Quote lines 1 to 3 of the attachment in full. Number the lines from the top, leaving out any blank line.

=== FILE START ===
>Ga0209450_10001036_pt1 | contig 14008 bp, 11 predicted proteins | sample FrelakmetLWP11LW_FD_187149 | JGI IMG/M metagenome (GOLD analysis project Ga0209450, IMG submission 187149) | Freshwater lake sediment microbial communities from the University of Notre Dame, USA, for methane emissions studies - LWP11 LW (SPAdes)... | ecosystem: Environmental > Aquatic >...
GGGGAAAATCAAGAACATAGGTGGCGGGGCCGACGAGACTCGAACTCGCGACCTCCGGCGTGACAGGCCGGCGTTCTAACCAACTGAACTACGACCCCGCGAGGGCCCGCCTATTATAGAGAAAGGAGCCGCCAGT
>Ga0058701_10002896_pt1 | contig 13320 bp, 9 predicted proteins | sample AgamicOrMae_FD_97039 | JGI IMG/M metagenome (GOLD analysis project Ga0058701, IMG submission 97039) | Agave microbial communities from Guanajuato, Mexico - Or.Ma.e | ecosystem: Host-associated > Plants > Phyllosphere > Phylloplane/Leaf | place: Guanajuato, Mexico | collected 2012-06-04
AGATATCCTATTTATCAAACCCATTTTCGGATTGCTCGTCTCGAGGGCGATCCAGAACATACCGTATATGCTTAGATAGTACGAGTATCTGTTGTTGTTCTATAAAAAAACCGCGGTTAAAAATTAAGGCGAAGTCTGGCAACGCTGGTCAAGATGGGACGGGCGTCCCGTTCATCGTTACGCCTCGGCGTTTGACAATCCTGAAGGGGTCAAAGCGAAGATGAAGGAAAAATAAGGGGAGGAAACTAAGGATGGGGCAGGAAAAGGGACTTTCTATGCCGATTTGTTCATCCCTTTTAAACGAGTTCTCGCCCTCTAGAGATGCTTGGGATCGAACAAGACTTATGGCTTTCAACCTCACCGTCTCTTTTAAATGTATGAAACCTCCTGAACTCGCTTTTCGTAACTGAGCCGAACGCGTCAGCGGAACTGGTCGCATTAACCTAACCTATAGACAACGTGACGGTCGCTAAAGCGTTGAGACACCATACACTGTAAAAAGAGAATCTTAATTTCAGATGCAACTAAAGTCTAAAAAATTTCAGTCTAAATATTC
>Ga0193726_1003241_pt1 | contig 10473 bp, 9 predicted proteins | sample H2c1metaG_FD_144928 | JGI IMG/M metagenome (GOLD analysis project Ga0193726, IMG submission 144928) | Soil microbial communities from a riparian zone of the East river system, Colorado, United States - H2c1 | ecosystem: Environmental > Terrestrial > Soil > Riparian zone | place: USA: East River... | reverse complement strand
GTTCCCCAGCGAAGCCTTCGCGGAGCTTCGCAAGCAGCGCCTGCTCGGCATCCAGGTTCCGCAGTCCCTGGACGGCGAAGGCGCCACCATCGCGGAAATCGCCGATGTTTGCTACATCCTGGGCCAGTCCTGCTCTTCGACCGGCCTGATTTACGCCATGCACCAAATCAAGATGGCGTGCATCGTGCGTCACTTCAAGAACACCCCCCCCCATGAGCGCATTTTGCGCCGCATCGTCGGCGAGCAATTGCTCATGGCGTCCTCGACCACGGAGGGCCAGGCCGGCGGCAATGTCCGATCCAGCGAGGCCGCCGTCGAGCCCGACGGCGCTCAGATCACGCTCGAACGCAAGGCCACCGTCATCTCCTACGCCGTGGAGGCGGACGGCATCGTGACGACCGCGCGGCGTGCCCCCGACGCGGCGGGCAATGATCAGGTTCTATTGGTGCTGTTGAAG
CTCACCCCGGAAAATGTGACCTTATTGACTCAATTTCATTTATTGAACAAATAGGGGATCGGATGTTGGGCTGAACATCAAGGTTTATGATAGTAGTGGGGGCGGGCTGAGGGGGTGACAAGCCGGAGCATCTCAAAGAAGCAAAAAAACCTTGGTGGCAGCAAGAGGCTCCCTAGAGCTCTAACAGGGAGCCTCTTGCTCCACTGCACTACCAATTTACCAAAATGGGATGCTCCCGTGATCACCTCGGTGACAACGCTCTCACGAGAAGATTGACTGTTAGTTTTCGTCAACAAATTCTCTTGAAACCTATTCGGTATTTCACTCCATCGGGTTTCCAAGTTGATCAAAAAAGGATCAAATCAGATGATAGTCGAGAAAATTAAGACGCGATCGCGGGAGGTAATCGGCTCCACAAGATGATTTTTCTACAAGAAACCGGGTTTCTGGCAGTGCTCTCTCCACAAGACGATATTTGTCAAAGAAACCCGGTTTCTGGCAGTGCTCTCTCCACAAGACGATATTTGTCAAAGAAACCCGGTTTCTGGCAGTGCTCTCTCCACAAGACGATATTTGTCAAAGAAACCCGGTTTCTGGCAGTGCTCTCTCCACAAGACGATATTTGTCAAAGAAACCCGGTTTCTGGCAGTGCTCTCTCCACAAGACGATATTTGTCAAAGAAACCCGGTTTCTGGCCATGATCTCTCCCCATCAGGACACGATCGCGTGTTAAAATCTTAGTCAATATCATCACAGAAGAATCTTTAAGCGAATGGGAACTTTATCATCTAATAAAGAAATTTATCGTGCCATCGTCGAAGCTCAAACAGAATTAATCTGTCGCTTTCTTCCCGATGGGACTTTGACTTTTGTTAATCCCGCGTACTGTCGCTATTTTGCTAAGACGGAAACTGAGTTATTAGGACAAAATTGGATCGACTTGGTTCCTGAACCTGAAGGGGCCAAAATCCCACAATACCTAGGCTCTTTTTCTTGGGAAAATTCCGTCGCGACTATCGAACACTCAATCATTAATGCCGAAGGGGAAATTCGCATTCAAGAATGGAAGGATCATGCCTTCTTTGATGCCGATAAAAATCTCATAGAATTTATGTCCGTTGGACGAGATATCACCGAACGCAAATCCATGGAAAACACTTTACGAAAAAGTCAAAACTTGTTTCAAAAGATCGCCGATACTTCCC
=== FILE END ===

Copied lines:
>Ga0209450_10001036_pt1 | contig 14008 bp, 11 predicted proteins | sample FrelakmetLWP11LW_FD_187149 | JGI IMG/M metagenome (GOLD analysis project Ga0209450, IMG submission 187149) | Freshwater lake sediment microbial communities from the University of Notre Dame, USA, for methane emissions studies - LWP11 LW (SPAdes)... | ecosystem: Environmental > Aquatic >...
GGGGAAAATCAAGAACATAGGTGGCGGGGCCGACGAGACTCGAACTCGCGACCTCCGGCGTGACAGGCCGGCGTTCTAACCAACTGAACTACGACCCCGCGAGGGCCCGCCTATTATAGAGAAAGGAGCCGCCAGT
>Ga0058701_10002896_pt1 | contig 13320 bp, 9 predicted proteins | sample AgamicOrMae_FD_97039 | JGI IMG/M metagenome (GOLD analysis project Ga0058701, IMG submission 97039) | Agave microbial communities from Guanajuato, Mexico - Or.Ma.e | ecosystem: Host-associated > Plants > Phyllosphere > Phylloplane/Leaf | place: Guanajuato, Mexico | collected 2012-06-04